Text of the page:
Rt. Hon. Sir WILFRID LAURIER:
Mr. Speaker, the hand of late has certainly been very heavy against us for the last few months: this is the third disaster which
has happened in the St. Lawrence since navigation has opened, and this one surpasses in horror anything that has occurred for many years-, certainly since the fatal calamity of the Titanic. The disaster which we have to deplore to-day approaches, in the loss of human life, the horrible proportions of the Titanic disaster. It is, of course, premature to-day to express any opinion, but it is very difficult to believe that such an accident, taking place in our own waters of the St. Lawrence, and so near the last station that we have, at Father Point, should not have been preventable. I do not pass any judgment upon this point at the present time, and I hope it will turn out, as hinted and hoped by my right hon. friend (Mr. Borden), to be one of those which could not have been prevented by any human agency. Our sympathies will go to the relatives and friends of those who have been lost, and possibly later on our sympathy may take a substantial form. In the meantime, I join my own voice to the voice of my right hon. friend the Prime Minister of Canada in extending to the victims and their families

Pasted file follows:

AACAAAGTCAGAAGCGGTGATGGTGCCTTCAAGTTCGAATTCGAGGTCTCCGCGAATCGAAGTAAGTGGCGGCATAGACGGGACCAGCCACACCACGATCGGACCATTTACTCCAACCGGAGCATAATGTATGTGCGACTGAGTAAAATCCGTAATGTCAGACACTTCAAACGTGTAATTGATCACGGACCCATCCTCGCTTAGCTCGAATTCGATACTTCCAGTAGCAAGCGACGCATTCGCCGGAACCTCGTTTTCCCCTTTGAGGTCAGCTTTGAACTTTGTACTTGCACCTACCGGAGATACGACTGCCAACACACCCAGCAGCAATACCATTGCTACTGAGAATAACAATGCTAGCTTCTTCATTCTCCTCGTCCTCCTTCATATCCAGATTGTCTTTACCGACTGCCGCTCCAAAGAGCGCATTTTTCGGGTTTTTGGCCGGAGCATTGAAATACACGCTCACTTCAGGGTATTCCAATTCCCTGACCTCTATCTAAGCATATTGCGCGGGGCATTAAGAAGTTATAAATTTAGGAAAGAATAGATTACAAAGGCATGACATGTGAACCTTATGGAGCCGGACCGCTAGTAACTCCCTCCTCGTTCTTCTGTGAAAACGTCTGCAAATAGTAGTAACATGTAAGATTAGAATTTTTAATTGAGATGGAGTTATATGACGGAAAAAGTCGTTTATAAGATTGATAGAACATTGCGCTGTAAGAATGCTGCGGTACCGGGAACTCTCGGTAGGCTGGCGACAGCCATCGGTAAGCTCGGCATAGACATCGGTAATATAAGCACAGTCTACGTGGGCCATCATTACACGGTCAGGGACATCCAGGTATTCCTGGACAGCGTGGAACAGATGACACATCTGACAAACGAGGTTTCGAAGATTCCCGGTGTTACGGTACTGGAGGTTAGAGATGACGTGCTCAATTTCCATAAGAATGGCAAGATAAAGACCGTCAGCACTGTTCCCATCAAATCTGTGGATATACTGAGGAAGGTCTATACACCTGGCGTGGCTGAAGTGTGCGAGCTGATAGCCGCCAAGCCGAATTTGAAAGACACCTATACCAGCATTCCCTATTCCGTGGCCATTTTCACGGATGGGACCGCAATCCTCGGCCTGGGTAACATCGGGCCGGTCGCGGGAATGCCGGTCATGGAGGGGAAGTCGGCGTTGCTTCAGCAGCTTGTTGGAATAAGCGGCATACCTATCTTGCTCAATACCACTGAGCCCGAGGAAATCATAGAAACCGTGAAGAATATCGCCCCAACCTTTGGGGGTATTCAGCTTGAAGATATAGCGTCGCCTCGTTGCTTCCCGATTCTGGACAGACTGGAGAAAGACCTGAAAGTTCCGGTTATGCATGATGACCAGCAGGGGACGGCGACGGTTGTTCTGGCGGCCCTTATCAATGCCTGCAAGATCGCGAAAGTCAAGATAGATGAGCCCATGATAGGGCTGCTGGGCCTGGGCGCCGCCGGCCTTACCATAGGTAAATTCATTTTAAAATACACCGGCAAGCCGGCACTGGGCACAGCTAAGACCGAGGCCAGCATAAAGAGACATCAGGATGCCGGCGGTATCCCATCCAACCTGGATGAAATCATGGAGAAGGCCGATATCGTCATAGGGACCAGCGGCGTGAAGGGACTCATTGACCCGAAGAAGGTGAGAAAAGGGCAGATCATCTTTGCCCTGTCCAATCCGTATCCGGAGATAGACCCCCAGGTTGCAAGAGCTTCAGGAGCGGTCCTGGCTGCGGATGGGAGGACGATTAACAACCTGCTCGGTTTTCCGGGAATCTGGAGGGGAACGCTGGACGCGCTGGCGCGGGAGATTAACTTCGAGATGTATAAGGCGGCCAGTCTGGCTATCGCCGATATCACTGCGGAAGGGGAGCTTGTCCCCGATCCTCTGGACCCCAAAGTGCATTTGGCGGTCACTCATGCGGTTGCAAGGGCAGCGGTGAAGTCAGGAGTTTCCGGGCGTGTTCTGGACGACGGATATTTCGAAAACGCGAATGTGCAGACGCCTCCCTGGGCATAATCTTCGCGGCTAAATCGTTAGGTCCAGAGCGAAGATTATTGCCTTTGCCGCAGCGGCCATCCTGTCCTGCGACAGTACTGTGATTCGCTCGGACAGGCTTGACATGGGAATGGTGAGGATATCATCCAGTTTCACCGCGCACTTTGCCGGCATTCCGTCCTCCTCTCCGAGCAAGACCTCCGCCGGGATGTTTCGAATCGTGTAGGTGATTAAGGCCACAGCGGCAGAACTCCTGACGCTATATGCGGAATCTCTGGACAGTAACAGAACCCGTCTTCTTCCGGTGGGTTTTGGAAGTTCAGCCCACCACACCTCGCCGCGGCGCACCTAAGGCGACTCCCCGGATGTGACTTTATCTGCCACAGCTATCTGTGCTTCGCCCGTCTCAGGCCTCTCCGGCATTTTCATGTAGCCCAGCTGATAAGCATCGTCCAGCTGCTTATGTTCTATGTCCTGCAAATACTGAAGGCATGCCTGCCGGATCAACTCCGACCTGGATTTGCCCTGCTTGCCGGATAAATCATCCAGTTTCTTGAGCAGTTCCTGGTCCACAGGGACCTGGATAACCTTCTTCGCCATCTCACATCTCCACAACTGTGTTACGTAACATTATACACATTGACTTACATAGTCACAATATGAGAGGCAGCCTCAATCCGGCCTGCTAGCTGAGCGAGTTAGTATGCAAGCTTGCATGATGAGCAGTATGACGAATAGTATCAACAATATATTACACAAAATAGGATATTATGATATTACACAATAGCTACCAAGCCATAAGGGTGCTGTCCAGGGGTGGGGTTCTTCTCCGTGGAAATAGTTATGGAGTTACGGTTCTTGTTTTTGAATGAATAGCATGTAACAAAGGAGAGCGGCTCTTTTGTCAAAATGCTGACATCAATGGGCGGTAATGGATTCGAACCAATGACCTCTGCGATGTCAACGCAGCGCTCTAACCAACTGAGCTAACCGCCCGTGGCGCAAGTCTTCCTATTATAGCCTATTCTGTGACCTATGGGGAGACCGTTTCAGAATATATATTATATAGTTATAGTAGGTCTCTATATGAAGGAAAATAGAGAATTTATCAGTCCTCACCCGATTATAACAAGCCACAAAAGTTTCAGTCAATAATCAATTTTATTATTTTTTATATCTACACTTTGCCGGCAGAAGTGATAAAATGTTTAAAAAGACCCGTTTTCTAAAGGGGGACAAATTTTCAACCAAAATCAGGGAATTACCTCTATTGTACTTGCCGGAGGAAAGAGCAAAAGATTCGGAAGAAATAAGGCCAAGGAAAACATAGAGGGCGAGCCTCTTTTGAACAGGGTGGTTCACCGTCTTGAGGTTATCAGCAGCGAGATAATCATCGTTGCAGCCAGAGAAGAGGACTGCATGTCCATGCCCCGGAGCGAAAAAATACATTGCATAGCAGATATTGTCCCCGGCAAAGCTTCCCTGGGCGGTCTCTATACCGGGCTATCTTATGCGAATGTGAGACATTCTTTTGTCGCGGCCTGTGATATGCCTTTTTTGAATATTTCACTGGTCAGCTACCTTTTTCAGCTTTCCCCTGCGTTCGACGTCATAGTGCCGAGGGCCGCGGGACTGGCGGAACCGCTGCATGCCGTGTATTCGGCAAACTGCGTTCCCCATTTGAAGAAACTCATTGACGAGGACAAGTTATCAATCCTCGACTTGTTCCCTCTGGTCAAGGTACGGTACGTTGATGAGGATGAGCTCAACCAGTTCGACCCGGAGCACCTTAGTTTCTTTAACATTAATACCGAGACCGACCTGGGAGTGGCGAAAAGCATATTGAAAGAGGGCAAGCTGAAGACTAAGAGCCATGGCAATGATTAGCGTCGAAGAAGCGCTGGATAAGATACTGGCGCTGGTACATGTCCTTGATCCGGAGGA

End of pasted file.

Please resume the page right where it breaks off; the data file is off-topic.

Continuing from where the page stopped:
all that we can offer to -them under the circumstances-our most sincere and deepest sympathy.